A brand new simulation of the universe is a map and a time machine rolled up into one.
Called Uchuu, which is Japanese for “Outer Space,” the map would not embody Casseipoia or the moons of Neptune; as a substitute, it is a map of large-scale galaxies and galaxy clusters, all glued collectively by an invisible net of dark matter, which emits no electromagnetic radiation however nonetheless exerts a gravitational pressure upon the universe.
Researchers from Chiba University in Japan, the Institute of Astrophysics of Andalusia in Spain and a number of other different establishments in Europe, the United States, Argentina and Chile developed the simulation so as to examine the construction of the universe over virtually its total 13.8 billion-year historical past.
The simulation is a digital dice, 9.63 billion light-years on either side, containing 2.1 trillion simulated dark matter particles. It was constructed on the supercomputer ATERUI II on the National Astronomical Observatory of Japan, and took a yr to place collectively.
To produce Uchuu required “all 40,200 processors (CPU cores) accessible [at the supercomputer] completely for 48 hours every month,” Tomoaki Ishiyama, a pc scientist at Chiba University, said in a statement. “Twenty million supercomputer hours have been consumed, and three Petabytes of information have been generated, the equal of 894,784,853 footage from a 12-megapixel cellphone.”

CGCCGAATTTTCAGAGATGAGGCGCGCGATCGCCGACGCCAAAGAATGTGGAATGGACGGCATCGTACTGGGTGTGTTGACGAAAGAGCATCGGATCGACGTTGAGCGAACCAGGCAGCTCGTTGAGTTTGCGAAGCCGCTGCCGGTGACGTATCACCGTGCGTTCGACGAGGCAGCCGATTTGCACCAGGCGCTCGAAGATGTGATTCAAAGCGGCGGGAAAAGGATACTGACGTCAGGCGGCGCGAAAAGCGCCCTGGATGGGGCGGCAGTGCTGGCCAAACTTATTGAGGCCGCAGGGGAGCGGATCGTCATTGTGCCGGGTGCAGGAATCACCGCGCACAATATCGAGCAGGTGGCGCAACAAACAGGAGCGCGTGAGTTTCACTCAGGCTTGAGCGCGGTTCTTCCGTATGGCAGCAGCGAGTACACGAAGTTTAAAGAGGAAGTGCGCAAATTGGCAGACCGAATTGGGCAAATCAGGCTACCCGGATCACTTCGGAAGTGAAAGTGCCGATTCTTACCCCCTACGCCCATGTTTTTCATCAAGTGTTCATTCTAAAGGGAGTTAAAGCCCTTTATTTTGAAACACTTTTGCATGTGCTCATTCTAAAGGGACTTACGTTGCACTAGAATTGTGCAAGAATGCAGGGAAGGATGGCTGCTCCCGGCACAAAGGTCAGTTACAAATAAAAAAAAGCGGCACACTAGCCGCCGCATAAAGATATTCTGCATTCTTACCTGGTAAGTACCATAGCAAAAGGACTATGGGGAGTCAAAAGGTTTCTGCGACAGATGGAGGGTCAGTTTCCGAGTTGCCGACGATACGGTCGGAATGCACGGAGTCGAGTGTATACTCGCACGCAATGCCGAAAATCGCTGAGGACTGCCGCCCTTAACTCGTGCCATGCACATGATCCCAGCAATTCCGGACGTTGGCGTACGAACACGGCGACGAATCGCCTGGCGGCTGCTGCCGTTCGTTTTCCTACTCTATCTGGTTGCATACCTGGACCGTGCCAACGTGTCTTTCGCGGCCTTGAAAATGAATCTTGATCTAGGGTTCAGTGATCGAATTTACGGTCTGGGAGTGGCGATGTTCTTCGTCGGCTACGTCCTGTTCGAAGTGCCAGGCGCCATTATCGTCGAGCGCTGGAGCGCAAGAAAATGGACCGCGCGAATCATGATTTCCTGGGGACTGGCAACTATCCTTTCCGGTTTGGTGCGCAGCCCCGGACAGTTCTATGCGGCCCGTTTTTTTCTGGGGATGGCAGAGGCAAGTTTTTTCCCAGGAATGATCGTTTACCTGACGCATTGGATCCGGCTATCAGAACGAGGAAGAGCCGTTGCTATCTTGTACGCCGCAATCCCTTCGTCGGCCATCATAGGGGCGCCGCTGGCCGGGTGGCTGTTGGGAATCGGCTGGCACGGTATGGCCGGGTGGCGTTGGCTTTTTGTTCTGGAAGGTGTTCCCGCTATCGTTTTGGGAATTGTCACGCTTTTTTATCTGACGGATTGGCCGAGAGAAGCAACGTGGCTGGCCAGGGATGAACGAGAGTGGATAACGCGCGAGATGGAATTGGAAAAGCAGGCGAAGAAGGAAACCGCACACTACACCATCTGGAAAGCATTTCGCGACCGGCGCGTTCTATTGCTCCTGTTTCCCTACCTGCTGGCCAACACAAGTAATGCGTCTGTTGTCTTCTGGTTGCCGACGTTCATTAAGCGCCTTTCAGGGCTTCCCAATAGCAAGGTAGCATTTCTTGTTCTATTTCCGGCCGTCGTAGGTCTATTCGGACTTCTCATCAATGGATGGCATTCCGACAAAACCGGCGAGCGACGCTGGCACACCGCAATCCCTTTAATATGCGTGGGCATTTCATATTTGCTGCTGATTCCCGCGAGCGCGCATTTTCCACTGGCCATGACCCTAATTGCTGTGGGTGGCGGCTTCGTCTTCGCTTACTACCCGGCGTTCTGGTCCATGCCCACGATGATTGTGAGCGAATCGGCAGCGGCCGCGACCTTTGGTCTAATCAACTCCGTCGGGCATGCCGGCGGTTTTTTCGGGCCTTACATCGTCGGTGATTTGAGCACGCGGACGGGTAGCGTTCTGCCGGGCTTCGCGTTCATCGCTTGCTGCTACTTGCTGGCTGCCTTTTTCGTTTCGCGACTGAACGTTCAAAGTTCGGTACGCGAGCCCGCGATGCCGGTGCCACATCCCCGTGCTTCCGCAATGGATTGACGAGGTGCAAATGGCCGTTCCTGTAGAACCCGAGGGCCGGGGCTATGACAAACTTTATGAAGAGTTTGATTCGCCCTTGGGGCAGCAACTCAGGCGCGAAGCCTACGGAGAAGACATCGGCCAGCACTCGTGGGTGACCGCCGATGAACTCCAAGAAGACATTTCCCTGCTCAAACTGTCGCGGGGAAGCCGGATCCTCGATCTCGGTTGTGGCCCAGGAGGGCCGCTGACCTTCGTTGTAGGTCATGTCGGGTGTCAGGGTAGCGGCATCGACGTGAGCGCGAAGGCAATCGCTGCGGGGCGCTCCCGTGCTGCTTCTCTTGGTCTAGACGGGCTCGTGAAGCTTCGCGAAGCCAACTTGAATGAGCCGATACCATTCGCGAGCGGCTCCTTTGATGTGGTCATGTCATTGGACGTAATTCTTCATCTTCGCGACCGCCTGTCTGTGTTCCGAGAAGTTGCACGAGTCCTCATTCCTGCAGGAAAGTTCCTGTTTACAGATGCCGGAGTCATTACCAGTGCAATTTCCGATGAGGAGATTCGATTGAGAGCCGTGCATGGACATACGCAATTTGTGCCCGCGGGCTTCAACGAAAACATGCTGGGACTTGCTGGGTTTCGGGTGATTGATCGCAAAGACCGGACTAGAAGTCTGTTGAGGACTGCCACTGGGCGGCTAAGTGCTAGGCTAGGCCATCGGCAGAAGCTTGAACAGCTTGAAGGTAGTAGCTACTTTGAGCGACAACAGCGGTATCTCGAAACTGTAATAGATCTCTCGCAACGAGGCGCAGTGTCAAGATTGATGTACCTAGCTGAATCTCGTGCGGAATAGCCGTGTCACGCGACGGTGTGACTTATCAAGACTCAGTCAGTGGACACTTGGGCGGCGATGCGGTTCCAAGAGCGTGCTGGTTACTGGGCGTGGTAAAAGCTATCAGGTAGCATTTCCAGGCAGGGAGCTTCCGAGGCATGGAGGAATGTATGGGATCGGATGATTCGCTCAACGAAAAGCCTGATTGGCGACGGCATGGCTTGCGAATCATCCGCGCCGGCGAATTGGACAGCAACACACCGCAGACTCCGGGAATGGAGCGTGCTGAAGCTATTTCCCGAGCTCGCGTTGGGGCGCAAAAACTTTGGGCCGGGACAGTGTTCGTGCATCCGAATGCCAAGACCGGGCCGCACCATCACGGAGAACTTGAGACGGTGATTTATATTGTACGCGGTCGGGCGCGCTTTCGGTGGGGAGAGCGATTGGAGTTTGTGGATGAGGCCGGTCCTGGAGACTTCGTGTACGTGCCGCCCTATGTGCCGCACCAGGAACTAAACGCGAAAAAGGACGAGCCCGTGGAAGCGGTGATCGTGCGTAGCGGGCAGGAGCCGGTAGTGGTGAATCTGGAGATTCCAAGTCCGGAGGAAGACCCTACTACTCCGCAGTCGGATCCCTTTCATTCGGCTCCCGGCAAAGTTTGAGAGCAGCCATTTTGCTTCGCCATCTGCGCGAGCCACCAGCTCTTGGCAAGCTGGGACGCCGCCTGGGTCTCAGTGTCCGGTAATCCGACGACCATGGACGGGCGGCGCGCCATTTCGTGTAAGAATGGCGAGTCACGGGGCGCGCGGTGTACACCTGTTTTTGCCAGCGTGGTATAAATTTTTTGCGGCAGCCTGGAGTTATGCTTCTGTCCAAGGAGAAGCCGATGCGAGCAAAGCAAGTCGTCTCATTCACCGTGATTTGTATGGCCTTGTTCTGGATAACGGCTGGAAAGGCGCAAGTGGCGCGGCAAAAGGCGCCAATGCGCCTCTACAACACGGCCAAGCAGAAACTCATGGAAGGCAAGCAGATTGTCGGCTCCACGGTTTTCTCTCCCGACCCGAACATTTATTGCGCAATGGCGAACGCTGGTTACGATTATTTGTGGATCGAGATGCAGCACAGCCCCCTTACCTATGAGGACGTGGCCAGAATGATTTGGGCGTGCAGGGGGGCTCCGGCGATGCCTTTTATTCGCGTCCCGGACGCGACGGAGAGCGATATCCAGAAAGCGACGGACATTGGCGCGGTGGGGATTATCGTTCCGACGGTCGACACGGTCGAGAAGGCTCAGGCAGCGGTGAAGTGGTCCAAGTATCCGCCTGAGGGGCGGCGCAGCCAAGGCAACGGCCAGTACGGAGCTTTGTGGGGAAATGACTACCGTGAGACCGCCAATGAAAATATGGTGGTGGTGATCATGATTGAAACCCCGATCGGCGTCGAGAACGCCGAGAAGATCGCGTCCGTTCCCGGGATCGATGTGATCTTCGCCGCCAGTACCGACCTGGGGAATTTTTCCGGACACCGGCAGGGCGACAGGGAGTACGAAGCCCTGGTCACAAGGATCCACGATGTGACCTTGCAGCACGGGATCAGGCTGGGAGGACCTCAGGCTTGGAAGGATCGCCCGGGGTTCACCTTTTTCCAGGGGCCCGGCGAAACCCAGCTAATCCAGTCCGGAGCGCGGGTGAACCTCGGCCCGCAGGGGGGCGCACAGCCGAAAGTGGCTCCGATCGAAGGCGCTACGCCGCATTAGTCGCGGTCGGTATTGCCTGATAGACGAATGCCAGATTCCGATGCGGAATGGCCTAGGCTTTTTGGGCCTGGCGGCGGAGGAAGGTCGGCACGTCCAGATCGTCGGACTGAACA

The researchers reported the brand new simulation within the June difficulty of the journal Monthly Notices of the Royal Astronomical Society.
“Uchuu is sort of a time machine,” Institute of Astrophysics of Andalusia doctoral student Julia F. Ereza said in the statement. “[W]e can go ahead, backward and cease in time, we are able to ‘zoom in’ on a single galaxy or ‘zoom out’ to visualise a complete cluster, we are able to see what is admittedly occurring at each immediate and in each place of the universe from its earliest days to the current.”
Originally revealed on Live Science.